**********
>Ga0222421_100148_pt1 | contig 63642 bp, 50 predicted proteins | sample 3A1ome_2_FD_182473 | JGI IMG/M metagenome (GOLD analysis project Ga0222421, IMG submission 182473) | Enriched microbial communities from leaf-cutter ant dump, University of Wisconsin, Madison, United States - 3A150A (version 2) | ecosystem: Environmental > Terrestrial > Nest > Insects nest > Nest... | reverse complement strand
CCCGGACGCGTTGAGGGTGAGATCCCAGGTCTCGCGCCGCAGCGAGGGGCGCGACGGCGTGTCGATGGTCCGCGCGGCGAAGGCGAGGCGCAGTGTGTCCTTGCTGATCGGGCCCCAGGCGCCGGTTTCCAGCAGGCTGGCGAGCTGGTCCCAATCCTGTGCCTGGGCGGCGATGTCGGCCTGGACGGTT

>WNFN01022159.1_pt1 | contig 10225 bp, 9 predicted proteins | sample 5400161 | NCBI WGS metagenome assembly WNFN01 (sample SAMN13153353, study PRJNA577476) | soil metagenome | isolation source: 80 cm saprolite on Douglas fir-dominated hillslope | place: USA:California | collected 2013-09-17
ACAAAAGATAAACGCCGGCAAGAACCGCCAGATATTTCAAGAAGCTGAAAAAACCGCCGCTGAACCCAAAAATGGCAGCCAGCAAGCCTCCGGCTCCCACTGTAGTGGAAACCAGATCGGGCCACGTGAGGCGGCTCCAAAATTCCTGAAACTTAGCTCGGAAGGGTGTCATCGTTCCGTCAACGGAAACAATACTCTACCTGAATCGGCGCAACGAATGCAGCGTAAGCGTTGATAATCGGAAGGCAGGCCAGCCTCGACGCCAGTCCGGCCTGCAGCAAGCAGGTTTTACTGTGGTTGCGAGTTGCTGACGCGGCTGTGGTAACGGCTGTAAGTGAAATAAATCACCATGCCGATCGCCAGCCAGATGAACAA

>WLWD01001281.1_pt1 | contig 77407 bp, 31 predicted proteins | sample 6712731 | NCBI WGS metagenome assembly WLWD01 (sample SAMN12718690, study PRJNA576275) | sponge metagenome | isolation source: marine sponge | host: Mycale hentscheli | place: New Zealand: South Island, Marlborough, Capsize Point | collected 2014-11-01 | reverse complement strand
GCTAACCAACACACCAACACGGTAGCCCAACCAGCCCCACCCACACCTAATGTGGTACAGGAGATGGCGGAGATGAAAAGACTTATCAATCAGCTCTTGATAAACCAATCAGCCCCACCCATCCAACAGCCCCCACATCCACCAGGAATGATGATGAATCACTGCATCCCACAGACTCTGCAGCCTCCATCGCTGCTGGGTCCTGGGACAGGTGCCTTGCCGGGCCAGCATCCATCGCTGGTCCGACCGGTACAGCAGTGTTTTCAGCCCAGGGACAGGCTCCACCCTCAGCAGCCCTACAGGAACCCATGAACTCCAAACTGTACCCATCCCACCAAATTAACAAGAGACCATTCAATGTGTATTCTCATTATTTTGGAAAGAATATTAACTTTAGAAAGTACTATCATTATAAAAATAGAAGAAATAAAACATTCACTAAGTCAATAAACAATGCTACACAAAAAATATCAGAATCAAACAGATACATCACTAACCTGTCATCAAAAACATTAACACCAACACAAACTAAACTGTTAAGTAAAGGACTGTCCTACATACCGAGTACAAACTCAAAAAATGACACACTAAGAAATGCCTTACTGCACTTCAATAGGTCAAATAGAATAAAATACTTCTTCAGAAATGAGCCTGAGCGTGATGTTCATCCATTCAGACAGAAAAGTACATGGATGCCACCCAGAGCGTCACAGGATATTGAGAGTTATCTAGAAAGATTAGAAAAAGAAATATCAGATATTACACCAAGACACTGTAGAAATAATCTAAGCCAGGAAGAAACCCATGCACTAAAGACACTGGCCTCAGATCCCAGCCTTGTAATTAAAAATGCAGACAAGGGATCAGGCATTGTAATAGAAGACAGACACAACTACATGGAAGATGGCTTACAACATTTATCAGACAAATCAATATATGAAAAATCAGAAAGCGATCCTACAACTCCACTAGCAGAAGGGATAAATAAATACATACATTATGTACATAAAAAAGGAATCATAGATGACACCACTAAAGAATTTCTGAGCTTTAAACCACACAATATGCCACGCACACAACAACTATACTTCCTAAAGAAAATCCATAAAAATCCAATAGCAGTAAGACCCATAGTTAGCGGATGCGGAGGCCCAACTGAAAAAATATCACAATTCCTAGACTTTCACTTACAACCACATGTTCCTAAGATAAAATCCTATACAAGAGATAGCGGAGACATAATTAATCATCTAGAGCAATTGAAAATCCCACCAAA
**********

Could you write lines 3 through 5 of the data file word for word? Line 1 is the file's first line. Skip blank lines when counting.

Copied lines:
>WNFN01022159.1_pt1 | contig 10225 bp, 9 predicted proteins | sample 5400161 | NCBI WGS metagenome assembly WNFN01 (sample SAMN13153353, study PRJNA577476) | soil metagenome | isolation source: 80 cm saprolite on Douglas fir-dominated hillslope | place: USA:California | collected 2013-09-17
ACAAAAGATAAACGCCGGCAAGAACCGCCAGATATTTCAAGAAGCTGAAAAAACCGCCGCTGAACCCAAAAATGGCAGCCAGCAAGCCTCCGGCTCCCACTGTAGTGGAAACCAGATCGGGCCACGTGAGGCGGCTCCAAAATTCCTGAAACTTAGCTCGGAAGGGTGTCATCGTTCCGTCAACGGAAACAATACTCTACCTGAATCGGCGCAACGAATGCAGCGTAAGCGTTGATAATCGGAAGGCAGGCCAGCCTCGACGCCAGTCCGGCCTGCAGCAAGCAGGTTTTACTGTGGTTGCGAGTTGCTGACGCGGCTGTGGTAACGGCTGTAAGTGAAATAAATCACCATGCCGATCGCCAGCCAGATGAACAA

>WLWD01001281.1_pt1 | contig 77407 bp, 31 predicted proteins | sample 6712731 | NCBI WGS metagenome assembly WLWD01 (sample SAMN12718690, study PRJNA576275) | sponge metagenome | isolation source: marine sponge | host: Mycale hentscheli | place: New Zealand: South Island, Marlborough, Capsize Point | collected 2014-11-01 | reverse complement strand